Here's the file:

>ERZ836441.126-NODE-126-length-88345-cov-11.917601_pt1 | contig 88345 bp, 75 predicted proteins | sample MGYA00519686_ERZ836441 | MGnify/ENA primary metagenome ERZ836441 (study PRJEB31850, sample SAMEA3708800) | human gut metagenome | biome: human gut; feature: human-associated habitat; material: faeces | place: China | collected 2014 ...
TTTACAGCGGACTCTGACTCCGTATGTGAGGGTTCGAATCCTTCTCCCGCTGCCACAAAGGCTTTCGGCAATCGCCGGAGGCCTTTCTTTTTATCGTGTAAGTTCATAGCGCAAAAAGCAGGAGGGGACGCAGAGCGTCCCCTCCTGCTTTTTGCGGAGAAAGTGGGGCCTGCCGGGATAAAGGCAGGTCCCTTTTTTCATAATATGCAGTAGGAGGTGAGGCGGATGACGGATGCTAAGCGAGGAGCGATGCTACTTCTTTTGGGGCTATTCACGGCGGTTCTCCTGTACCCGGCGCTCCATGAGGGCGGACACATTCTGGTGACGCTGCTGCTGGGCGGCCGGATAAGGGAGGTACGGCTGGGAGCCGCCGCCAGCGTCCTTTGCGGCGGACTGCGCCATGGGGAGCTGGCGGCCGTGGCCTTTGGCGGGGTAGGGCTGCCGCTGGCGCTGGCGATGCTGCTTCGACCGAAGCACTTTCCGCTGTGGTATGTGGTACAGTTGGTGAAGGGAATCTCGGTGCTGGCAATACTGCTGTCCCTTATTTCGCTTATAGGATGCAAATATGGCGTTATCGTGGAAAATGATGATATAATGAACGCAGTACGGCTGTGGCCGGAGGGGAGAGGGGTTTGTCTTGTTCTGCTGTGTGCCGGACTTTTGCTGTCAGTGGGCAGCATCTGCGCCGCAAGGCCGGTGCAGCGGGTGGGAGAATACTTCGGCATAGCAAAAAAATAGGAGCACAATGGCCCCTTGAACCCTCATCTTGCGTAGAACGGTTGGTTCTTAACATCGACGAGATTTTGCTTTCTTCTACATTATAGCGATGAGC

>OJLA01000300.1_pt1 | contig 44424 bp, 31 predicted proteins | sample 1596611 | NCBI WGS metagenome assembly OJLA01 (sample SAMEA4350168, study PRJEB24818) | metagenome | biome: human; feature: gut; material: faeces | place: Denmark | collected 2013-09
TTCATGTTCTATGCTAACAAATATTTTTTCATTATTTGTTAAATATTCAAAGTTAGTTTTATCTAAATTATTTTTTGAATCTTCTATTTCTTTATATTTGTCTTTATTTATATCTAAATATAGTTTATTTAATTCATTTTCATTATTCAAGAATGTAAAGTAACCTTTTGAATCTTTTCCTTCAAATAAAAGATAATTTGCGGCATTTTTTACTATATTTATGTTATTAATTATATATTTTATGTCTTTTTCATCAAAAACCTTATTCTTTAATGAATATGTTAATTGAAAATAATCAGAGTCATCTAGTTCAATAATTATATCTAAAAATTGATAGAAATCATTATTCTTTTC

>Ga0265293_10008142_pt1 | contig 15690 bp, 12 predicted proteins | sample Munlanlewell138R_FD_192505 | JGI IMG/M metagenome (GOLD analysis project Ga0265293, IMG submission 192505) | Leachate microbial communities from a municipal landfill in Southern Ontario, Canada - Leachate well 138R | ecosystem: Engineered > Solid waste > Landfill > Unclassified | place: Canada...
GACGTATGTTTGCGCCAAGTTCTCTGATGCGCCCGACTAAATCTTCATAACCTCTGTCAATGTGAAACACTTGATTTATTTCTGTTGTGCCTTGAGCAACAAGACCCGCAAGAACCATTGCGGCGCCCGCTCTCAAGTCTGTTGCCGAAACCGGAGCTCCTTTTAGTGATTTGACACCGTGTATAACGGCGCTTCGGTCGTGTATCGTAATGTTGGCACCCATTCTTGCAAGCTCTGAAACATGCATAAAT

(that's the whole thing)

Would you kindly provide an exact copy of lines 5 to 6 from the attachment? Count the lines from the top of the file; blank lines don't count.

>Ga0265293_10008142_pt1 | contig 15690 bp, 12 predicted proteins | sample Munlanlewell138R_FD_192505 | JGI IMG/M metagenome (GOLD analysis project Ga0265293, IMG submission 192505) | Leachate microbial communities from a municipal landfill in Southern Ontario, Canada - Leachate well 138R | ecosystem: Engineered > Solid waste > Landfill > Unclassified | place: Canada...
GACGTATGTTTGCGCCAAGTTCTCTGATGCGCCCGACTAAATCTTCATAACCTCTGTCAATGTGAAACACTTGATTTATTTCTGTTGTGCCTTGAGCAACAAGACCCGCAAGAACCATTGCGGCGCCCGCTCTCAAGTCTGTTGCCGAAACCGGAGCTCCTTTTAGTGATTTGACACCGTGTATAACGGCGCTTCGGTCGTGTATCGTAATGTTGGCACCCATTCTTGCAAGCTCTGAAACATGCATAAAT